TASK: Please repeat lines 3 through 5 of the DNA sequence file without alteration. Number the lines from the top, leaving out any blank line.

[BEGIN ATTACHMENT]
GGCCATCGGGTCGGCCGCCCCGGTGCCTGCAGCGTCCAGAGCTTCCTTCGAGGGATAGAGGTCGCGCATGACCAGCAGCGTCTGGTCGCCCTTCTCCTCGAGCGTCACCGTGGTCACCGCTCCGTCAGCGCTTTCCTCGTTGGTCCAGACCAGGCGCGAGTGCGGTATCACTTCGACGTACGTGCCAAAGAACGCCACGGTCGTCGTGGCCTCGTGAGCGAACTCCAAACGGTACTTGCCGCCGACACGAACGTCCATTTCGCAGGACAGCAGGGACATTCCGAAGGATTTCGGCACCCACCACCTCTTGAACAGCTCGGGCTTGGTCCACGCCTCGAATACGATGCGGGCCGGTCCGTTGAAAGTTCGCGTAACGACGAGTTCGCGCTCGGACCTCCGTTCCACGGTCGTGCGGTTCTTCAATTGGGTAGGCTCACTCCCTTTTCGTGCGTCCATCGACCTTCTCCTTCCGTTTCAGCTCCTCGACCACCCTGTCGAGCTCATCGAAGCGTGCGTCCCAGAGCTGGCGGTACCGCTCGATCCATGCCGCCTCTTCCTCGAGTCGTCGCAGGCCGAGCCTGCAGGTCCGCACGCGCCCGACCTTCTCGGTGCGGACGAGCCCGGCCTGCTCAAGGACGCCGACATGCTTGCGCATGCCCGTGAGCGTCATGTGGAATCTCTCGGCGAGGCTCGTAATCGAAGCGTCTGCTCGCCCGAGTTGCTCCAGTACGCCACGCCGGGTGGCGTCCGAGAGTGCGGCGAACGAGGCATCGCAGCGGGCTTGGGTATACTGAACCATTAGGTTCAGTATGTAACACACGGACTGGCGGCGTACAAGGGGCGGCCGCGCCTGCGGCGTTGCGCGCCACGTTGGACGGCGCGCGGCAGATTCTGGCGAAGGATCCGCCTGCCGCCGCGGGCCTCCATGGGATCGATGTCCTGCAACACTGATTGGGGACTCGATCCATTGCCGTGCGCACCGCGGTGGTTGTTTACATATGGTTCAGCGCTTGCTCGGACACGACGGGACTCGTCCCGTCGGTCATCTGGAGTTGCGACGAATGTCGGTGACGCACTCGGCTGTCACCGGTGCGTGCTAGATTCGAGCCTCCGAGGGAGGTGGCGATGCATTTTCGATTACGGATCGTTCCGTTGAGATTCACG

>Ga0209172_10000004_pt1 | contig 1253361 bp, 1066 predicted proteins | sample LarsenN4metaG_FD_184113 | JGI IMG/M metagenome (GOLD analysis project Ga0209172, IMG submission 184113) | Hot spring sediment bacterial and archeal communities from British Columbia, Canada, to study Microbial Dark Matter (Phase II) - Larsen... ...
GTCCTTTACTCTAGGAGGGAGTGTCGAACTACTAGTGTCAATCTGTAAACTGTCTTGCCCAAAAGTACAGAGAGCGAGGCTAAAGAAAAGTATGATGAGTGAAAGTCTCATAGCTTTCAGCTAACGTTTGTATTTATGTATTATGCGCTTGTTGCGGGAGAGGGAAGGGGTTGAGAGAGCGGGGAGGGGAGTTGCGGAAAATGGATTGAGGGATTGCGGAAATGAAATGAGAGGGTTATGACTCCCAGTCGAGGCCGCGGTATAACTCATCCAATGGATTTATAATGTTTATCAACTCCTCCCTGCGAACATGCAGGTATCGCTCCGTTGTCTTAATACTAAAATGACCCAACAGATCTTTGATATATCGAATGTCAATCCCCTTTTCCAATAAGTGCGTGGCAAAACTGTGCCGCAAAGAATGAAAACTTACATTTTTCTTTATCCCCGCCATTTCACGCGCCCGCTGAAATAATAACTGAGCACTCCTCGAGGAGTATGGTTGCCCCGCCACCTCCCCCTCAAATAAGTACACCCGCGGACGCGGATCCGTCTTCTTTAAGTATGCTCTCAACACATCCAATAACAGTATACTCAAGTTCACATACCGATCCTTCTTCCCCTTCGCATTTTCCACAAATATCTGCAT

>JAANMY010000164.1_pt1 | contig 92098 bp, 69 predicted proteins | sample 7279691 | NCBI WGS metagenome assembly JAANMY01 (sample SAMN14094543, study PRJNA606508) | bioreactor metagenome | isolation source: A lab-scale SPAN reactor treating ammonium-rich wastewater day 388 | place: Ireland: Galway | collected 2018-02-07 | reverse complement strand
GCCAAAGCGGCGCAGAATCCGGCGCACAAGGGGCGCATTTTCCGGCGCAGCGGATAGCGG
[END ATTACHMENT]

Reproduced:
GTCCTTTACTCTAGGAGGGAGTGTCGAACTACTAGTGTCAATCTGTAAACTGTCTTGCCCAAAAGTACAGAGAGCGAGGCTAAAGAAAAGTATGATGAGTGAAAGTCTCATAGCTTTCAGCTAACGTTTGTATTTATGTATTATGCGCTTGTTGCGGGAGAGGGAAGGGGTTGAGAGAGCGGGGAGGGGAGTTGCGGAAAATGGATTGAGGGATTGCGGAAATGAAATGAGAGGGTTATGACTCCCAGTCGAGGCCGCGGTATAACTCATCCAATGGATTTATAATGTTTATCAACTCCTCCCTGCGAACATGCAGGTATCGCTCCGTTGTCTTAATACTAAAATGACCCAACAGATCTTTGATATATCGAATGTCAATCCCCTTTTCCAATAAGTGCGTGGCAAAACTGTGCCGCAAAGAATGAAAACTTACATTTTTCTTTATCCCCGCCATTTCACGCGCCCGCTGAAATAATAACTGAGCACTCCTCGAGGAGTATGGTTGCCCCGCCACCTCCCCCTCAAATAAGTACACCCGCGGACGCGGATCCGTCTTCTTTAAGTATGCTCTCAACACATCCAATAACAGTATACTCAAGTTCACATACCGATCCTTCTTCCCCTTCGCATTTTCCACAAATATCTGCAT

>JAANMY010000164.1_pt1 | contig 92098 bp, 69 predicted proteins | sample 7279691 | NCBI WGS metagenome assembly JAANMY01 (sample SAMN14094543, study PRJNA606508) | bioreactor metagenome | isolation source: A lab-scale SPAN reactor treating ammonium-rich wastewater day 388 | place: Ireland: Galway | collected 2018-02-07 | reverse complement strand
GCCAAAGCGGCGCAGAATCCGGCGCACAAGGGGCGCATTTTCCGGCGCAGCGGATAGCGG